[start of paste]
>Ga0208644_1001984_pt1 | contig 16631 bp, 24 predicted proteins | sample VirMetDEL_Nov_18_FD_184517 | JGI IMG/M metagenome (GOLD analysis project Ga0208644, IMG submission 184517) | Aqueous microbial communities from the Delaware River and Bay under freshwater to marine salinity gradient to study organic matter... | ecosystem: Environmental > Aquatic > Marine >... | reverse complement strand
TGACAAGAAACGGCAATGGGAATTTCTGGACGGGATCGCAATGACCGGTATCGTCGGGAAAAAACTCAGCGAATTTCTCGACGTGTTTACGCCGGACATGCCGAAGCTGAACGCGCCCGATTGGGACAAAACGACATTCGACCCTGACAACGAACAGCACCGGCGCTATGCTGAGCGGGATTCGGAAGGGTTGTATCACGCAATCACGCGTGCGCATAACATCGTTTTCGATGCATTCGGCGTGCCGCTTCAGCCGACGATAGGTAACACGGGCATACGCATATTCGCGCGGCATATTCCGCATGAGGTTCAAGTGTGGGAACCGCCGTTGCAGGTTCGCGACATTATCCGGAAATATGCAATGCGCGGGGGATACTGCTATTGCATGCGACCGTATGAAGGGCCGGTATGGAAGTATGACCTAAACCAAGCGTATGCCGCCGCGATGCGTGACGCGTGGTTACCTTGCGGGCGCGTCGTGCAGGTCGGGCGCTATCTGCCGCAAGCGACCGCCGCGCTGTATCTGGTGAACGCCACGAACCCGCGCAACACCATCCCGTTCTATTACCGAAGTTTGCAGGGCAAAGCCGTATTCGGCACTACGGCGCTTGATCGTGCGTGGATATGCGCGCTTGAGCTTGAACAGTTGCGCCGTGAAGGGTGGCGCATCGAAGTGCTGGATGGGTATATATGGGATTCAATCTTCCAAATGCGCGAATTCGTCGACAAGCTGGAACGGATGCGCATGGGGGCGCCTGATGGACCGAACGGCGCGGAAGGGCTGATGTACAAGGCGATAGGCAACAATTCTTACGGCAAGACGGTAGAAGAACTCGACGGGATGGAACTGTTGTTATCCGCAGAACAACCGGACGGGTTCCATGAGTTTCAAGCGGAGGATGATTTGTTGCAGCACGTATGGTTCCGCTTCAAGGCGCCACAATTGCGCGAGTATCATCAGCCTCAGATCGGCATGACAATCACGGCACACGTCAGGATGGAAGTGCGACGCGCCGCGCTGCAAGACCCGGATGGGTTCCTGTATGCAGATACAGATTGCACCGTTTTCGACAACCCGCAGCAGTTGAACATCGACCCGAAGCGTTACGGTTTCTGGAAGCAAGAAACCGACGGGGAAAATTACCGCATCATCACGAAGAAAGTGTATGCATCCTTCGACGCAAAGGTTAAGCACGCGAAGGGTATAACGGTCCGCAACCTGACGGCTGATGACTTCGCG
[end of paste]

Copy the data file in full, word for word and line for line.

>Ga0208644_1001984_pt1 | contig 16631 bp, 24 predicted proteins | sample VirMetDEL_Nov_18_FD_184517 | JGI IMG/M metagenome (GOLD analysis project Ga0208644, IMG submission 184517) | Aqueous microbial communities from the Delaware River and Bay under freshwater to marine salinity gradient to study organic matter... | ecosystem: Environmental > Aquatic > Marine >... | reverse complement strand
TGACAAGAAACGGCAATGGGAATTTCTGGACGGGATCGCAATGACCGGTATCGTCGGGAAAAAACTCAGCGAATTTCTCGACGTGTTTACGCCGGACATGCCGAAGCTGAACGCGCCCGATTGGGACAAAACGACATTCGACCCTGACAACGAACAGCACCGGCGCTATGCTGAGCGGGATTCGGAAGGGTTGTATCACGCAATCACGCGTGCGCATAACATCGTTTTCGATGCATTCGGCGTGCCGCTTCAGCCGACGATAGGTAACACGGGCATACGCATATTCGCGCGGCATATTCCGCATGAGGTTCAAGTGTGGGAACCGCCGTTGCAGGTTCGCGACATTATCCGGAAATATGCAATGCGCGGGGGATACTGCTATTGCATGCGACCGTATGAAGGGCCGGTATGGAAGTATGACCTAAACCAAGCGTATGCCGCCGCGATGCGTGACGCGTGGTTACCTTGCGGGCGCGTCGTGCAGGTCGGGCGCTATCTGCCGCAAGCGACCGCCGCGCTGTATCTGGTGAACGCCACGAACCCGCGCAACACCATCCCGTTCTATTACCGAAGTTTGCAGGGCAAAGCCGTATTCGGCACTACGGCGCTTGATCGTGCGTGGATATGCGCGCTTGAGCTTGAACAGTTGCGCCGTGAAGGGTGGCGCATCGAAGTGCTGGATGGGTATATATGGGATTCAATCTTCCAAATGCGCGAATTCGTCGACAAGCTGGAACGGATGCGCATGGGGGCGCCTGATGGACCGAACGGCGCGGAAGGGCTGATGTACAAGGCGATAGGCAACAATTCTTACGGCAAGACGGTAGAAGAACTCGACGGGATGGAACTGTTGTTATCCGCAGAACAACCGGACGGGTTCCATGAGTTTCAAGCGGAGGATGATTTGTTGCAGCACGTATGGTTCCGCTTCAAGGCGCCACAATTGCGCGAGTATCATCAGCCTCAGATCGGCATGACAATCACGGCACACGTCAGGATGGAAGTGCGACGCGCCGCGCTGCAAGACCCGGATGGGTTCCTGTATGCAGATACAGATTGCACCGTTTTCGACAACCCGCAGCAGTTGAACATCGACCCGAAGCGTTACGGTTTCTGGAAGCAAGAAACCGACGGGGAAAATTACCGCATCATCACGAAGAAAGTGTATGCATCCTTCGACGCAAAGGTTAAGCACGCGAAGGGTATAACGGTCCGCAACCTGACGGCTGATGACTTCGCG